Replacement brain cells offer hope for Parkinson’s treatment

A colony of iPSCs from a Parkinson’s patient (left) and dopaminergic neurons made from these iPSCs (right) to model PD. (Image credit: Jeanne Loring)

A new study that used adult blood stem cells to create replacement brain nerve cells appears to help rats with Parkinson’s.

In Parkinson’s, the disease attacks brain nerve cells that produce a chemical called dopamine. The lack of dopamine produces a variety of symptoms including physical tremors, depression, anxiety, insomnia and memory problems. There is no cure and while there are some effective treatments they tend to wear off over time.

In this study, researchers at Arizona State University took blood cells from humans and, using the iPSC method, changed those into dopamine-producing neurons. They then cultured those cells in the lab before implanting them in the brains of rats which had Parkinson’s-like symptoms.

They found that rats given cells that had been cultured in the lab for 17 days survived in greater numbers and seemed to be better at growing new connections in their brains, compared to rats given cells that had been cultured for 24 or 37 days.

In addition, those rats given larger doses of the cells experienced a complete reversal of their symptoms, compared to rats given smaller doses.

In a news release, study co-author Dr. Jeffrey Kordower, said: “We cannot be more excited by the opportunity to help individuals who suffer from [a] genetic form of Parkinson’s disease, but the lessons learned from this trial will also directly impact patients who suffer from sporadic, or non-genetic forms of this disease.”

The study, published in the journal npj Regenerative Medicine, says this approach might also help people suffering from other neurological diseases like Alzheimer’s or Huntington’s disease.

One thought on “Replacement brain cells offer hope for Parkinson’s treatment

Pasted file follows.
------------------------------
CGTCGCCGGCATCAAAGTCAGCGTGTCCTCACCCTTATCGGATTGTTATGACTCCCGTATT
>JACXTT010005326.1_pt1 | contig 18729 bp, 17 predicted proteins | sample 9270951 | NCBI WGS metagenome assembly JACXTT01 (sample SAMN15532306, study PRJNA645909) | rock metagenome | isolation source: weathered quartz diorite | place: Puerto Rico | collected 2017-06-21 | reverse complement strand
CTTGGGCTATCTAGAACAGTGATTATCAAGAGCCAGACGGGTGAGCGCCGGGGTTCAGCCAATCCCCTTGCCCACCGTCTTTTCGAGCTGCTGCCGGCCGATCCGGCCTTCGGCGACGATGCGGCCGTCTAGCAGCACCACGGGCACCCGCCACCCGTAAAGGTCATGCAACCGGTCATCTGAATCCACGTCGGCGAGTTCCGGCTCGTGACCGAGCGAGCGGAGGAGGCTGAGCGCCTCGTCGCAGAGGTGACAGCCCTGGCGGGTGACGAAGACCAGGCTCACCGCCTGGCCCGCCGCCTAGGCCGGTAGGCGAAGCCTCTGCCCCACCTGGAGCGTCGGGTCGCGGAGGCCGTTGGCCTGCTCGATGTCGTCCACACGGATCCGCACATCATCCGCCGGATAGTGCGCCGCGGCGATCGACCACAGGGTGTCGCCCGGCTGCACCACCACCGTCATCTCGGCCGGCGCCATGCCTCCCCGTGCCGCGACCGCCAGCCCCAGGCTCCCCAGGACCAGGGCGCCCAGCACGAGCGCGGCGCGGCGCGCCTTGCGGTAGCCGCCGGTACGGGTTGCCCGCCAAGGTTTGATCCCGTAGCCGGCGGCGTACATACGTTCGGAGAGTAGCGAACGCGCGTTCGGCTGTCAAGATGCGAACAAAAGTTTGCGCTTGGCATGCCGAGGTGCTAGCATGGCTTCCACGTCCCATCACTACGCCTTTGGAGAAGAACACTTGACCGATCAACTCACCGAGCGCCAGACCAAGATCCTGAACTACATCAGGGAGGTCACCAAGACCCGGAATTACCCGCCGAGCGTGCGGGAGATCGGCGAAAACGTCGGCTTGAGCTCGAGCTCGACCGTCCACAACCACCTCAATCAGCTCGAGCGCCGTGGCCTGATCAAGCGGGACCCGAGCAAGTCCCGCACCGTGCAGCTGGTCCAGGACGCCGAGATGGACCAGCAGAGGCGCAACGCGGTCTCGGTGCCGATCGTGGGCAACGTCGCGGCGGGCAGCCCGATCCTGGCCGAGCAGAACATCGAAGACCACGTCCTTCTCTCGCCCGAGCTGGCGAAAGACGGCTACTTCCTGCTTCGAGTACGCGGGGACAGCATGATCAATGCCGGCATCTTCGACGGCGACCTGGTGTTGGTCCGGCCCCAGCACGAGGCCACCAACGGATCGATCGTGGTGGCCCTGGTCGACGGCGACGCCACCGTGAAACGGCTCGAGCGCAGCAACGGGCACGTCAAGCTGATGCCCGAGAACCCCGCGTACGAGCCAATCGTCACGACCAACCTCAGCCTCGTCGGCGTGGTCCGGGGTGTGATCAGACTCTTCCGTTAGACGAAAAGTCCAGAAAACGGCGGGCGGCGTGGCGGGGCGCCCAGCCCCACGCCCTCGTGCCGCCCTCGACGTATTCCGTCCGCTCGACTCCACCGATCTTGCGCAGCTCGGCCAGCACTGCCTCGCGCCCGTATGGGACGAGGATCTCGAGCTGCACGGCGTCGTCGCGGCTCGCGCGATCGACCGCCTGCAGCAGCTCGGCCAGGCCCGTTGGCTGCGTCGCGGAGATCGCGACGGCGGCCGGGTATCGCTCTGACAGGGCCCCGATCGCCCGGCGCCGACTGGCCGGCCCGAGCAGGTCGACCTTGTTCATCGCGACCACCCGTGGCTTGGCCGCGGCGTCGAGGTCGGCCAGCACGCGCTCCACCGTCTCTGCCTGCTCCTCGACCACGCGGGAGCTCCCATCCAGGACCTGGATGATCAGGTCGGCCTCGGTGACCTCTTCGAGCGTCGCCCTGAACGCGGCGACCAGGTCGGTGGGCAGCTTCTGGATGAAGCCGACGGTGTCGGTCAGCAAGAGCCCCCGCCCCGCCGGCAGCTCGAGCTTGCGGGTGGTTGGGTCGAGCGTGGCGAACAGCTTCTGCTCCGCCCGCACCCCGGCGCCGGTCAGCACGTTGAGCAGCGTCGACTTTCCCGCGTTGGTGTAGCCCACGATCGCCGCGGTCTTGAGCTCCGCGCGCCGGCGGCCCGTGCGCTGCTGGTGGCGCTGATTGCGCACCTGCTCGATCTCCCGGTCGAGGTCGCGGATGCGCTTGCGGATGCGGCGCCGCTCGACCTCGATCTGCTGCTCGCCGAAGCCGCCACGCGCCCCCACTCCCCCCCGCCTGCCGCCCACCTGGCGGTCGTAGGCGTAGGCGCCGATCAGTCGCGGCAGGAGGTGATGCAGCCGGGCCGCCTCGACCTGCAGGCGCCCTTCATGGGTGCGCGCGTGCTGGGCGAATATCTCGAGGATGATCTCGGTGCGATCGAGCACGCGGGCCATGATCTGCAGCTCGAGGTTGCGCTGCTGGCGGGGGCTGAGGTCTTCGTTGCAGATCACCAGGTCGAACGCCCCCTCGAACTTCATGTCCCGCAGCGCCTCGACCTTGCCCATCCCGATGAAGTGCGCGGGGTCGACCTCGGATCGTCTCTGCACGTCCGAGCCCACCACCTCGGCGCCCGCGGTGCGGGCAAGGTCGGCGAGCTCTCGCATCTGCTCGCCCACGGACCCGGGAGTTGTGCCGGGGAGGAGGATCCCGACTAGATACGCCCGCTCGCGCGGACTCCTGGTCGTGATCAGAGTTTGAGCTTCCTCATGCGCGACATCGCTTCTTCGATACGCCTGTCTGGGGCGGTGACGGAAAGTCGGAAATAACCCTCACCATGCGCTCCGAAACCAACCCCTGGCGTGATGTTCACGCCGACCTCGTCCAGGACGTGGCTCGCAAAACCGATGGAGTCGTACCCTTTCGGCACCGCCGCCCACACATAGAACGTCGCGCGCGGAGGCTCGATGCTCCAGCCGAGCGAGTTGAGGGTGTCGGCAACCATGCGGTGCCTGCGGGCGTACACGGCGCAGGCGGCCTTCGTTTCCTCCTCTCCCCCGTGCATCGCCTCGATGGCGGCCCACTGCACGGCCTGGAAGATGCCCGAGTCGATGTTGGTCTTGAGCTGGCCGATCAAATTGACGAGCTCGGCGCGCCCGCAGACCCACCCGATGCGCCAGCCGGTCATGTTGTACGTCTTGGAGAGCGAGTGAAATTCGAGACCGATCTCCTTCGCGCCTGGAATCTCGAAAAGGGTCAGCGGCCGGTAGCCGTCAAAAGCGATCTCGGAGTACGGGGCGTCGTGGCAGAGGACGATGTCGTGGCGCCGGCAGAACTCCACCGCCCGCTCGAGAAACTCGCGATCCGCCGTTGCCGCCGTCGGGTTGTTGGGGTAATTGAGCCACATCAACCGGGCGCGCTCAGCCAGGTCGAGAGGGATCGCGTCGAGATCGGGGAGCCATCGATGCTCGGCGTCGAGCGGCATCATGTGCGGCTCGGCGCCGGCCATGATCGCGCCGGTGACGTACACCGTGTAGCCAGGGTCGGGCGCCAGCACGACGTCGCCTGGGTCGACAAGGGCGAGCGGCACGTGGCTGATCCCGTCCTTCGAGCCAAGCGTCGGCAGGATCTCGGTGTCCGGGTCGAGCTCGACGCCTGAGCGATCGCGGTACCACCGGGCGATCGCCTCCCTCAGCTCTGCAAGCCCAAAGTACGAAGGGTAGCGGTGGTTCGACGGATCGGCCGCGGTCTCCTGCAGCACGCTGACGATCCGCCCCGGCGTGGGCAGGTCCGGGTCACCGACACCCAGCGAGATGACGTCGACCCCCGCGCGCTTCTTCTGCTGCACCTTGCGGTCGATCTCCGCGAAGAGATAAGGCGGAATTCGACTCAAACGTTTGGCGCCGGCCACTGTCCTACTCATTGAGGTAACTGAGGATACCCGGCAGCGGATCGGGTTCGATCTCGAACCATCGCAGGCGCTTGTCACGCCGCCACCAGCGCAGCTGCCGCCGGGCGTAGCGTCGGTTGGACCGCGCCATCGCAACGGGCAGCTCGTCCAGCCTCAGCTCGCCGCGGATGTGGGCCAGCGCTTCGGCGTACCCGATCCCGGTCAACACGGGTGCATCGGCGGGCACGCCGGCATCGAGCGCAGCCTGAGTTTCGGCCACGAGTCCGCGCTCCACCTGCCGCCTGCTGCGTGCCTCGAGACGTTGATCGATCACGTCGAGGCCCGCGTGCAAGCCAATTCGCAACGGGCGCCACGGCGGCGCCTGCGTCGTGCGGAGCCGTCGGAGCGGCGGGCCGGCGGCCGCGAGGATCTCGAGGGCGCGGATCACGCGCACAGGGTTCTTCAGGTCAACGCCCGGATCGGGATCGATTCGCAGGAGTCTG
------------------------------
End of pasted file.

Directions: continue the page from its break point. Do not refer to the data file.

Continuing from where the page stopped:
1. Current clinical study by using adult blood cells from humans to produce dopamine producing culture cells in lab with iPSC technology. The cultured cells were implanted in the brain of rat with Parkinson’s-like symptoms. Results showed that cultured cells grew in lab at 17 days had greater survive rate and developed new connections in the brain in compared to the rats with implanted cells growing for 24 or 37 days. This observation supported that maturation of stem cells require many stages of growth and differentiation. Each stage of maturation, progenitors response to different specific growth factor and switch on the gene for expression. Therefore, cultured of cells in day 17 response to specific growth factor and turn on the gene to produce dopamine whereas cultured of cells grew in 24 or 37 days required other specific growth factor to proceed next stage of maturation. The lack of specific growth factor caused the cells becoming growth arrest. Thus, immature and mature cells loss their abilities to develop new nerve cells and consistently produce dopamine. It is important to note that, high proportion of undefined cells are most likely to be transformed cells. Engrafment of human tumor cells into animals is not easily be done. The animal model must first be developed in state of immune deficiency before successfully implanting the tumor for growth. Evidence proved that engrafment of tumor in animals require high population of tumor cells to evolve and adapt into new environment. They also require to encounter the host immunity before successfully growing in animal model. Hence, careful consideration of each step of research investigation is essential to look after the health and well being of patients as a whole.

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